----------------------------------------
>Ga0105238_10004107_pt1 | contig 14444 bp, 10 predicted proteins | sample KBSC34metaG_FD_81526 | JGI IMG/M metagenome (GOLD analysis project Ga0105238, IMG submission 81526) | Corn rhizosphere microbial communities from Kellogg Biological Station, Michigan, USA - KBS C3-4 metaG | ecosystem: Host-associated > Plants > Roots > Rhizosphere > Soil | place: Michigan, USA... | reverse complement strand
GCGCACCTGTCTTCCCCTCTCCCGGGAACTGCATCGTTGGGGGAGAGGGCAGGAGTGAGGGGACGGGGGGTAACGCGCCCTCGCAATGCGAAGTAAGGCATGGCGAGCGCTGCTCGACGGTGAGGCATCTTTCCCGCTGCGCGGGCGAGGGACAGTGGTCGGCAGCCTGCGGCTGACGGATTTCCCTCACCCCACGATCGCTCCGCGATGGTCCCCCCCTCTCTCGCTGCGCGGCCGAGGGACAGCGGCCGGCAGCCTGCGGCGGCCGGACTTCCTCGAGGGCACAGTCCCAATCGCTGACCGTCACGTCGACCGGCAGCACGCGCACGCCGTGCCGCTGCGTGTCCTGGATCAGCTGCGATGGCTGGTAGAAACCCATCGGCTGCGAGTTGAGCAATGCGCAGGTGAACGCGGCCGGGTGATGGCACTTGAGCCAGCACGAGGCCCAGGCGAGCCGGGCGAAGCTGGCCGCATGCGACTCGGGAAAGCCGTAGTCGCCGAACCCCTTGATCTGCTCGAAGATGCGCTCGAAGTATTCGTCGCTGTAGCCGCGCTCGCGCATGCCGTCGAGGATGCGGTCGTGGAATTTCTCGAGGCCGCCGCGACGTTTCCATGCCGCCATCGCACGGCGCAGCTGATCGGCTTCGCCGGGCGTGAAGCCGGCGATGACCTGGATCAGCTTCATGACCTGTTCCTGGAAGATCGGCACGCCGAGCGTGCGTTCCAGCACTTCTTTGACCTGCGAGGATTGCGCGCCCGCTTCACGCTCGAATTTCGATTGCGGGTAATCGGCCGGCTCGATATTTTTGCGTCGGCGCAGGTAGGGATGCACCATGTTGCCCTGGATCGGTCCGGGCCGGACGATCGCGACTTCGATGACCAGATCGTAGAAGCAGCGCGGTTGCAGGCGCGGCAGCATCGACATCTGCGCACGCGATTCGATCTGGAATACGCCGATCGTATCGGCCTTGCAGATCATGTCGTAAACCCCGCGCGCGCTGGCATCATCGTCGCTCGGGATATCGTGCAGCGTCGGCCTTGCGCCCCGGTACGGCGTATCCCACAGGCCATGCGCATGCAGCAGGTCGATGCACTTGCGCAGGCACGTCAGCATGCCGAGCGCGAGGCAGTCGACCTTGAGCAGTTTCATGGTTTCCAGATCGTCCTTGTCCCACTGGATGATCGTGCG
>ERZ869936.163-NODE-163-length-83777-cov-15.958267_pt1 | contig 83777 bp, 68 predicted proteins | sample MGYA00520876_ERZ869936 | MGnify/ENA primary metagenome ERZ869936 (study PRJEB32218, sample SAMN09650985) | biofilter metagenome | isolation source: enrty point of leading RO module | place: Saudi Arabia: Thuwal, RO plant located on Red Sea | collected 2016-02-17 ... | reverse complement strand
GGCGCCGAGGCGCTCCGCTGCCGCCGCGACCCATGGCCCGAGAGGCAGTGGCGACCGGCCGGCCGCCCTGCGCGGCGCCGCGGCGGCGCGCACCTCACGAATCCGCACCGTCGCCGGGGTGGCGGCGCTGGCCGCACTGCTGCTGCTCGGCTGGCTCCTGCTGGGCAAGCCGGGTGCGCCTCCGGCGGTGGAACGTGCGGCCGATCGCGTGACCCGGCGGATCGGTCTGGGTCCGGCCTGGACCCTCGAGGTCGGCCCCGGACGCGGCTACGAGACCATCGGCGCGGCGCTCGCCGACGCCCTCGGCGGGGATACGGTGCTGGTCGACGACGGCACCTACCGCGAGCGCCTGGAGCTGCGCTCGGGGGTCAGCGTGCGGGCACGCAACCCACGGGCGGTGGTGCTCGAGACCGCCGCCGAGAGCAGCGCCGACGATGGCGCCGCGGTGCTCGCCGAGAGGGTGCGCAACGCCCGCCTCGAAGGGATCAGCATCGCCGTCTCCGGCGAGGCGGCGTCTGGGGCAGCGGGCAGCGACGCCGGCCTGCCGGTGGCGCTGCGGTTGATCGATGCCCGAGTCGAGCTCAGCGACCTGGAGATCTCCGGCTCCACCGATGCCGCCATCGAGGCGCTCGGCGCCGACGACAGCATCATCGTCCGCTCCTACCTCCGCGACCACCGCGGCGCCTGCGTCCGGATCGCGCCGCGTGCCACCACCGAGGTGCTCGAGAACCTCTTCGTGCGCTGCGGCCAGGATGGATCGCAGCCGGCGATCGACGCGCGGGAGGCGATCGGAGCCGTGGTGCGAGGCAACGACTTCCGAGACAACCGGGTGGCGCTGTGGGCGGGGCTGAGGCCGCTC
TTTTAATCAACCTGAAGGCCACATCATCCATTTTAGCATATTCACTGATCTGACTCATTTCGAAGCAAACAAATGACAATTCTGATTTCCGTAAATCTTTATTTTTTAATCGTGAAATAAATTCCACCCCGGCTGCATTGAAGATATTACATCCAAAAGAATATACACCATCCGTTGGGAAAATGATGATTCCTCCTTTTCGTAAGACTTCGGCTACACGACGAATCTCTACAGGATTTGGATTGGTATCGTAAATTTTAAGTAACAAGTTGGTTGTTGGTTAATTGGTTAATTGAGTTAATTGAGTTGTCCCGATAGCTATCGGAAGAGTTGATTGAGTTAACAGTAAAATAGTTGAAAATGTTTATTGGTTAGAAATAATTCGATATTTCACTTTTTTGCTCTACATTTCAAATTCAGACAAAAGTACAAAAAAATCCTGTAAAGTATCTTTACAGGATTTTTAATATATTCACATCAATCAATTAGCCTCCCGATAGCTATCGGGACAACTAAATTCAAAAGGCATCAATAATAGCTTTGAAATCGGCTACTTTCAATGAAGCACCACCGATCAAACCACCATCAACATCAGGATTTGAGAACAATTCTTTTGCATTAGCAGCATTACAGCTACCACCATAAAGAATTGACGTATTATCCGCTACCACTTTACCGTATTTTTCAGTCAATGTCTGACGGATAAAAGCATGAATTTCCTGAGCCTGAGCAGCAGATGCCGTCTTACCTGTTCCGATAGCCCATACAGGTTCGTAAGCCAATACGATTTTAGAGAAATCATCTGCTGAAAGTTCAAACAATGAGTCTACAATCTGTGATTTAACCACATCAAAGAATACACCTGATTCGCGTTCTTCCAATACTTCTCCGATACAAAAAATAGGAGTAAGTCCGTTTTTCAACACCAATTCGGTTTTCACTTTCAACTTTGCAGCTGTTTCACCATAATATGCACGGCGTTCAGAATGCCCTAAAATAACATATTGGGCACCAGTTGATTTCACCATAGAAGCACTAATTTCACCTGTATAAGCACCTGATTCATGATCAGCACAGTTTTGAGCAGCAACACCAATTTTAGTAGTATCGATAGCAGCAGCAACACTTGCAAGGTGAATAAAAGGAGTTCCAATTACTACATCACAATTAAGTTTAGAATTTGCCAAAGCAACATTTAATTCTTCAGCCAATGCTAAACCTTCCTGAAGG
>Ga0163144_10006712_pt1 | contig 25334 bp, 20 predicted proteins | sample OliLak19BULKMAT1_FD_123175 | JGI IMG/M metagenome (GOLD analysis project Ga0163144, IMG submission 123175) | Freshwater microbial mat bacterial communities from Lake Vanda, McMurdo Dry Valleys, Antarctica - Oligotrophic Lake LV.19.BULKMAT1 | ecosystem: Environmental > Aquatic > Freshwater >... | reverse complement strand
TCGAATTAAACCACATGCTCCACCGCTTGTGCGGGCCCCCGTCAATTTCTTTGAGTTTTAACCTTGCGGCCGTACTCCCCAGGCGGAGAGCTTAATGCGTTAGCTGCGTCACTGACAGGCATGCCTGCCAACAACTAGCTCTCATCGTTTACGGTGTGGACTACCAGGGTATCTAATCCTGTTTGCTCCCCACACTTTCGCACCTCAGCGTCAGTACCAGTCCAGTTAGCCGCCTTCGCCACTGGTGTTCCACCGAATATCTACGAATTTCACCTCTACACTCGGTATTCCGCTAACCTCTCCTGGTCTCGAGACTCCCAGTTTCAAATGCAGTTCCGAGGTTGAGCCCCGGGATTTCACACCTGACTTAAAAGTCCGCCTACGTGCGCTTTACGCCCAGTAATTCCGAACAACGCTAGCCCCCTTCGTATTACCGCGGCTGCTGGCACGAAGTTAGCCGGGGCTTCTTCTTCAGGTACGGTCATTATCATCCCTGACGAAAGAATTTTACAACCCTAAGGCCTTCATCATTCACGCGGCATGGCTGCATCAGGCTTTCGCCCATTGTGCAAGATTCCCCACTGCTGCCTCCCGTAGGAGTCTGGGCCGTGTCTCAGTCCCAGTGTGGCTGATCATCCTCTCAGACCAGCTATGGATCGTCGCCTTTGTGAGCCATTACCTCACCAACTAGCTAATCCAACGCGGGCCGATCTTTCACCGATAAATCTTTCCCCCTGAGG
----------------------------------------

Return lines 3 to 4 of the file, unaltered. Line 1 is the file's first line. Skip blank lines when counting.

>ERZ869936.163-NODE-163-length-83777-cov-15.958267_pt1 | contig 83777 bp, 68 predicted proteins | sample MGYA00520876_ERZ869936 | MGnify/ENA primary metagenome ERZ869936 (study PRJEB32218, sample SAMN09650985) | biofilter metagenome | isolation source: enrty point of leading RO module | place: Saudi Arabia: Thuwal, RO plant located on Red Sea | collected 2016-02-17 ... | reverse complement strand
GGCGCCGAGGCGCTCCGCTGCCGCCGCGACCCATGGCCCGAGAGGCAGTGGCGACCGGCCGGCCGCCCTGCGCGGCGCCGCGGCGGCGCGCACCTCACGAATCCGCACCGTCGCCGGGGTGGCGGCGCTGGCCGCACTGCTGCTGCTCGGCTGGCTCCTGCTGGGCAAGCCGGGTGCGCCTCCGGCGGTGGAACGTGCGGCCGATCGCGTGACCCGGCGGATCGGTCTGGGTCCGGCCTGGACCCTCGAGGTCGGCCCCGGACGCGGCTACGAGACCATCGGCGCGGCGCTCGCCGACGCCCTCGGCGGGGATACGGTGCTGGTCGACGACGGCACCTACCGCGAGCGCCTGGAGCTGCGCTCGGGGGTCAGCGTGCGGGCACGCAACCCACGGGCGGTGGTGCTCGAGACCGCCGCCGAGAGCAGCGCCGACGATGGCGCCGCGGTGCTCGCCGAGAGGGTGCGCAACGCCCGCCTCGAAGGGATCAGCATCGCCGTCTCCGGCGAGGCGGCGTCTGGGGCAGCGGGCAGCGACGCCGGCCTGCCGGTGGCGCTGCGGTTGATCGATGCCCGAGTCGAGCTCAGCGACCTGGAGATCTCCGGCTCCACCGATGCCGCCATCGAGGCGCTCGGCGCCGACGACAGCATCATCGTCCGCTCCTACCTCCGCGACCACCGCGGCGCCTGCGTCCGGATCGCGCCGCGTGCCACCACCGAGGTGCTCGAGAACCTCTTCGTGCGCTGCGGCCAGGATGGATCGCAGCCGGCGATCGACGCGCGGGAGGCGATCGGAGCCGTGGTGCGAGGCAACGACTTCCGAGACAACCGGGTGGCGCTGTGGGCGGGGCTGAGGCCGCTC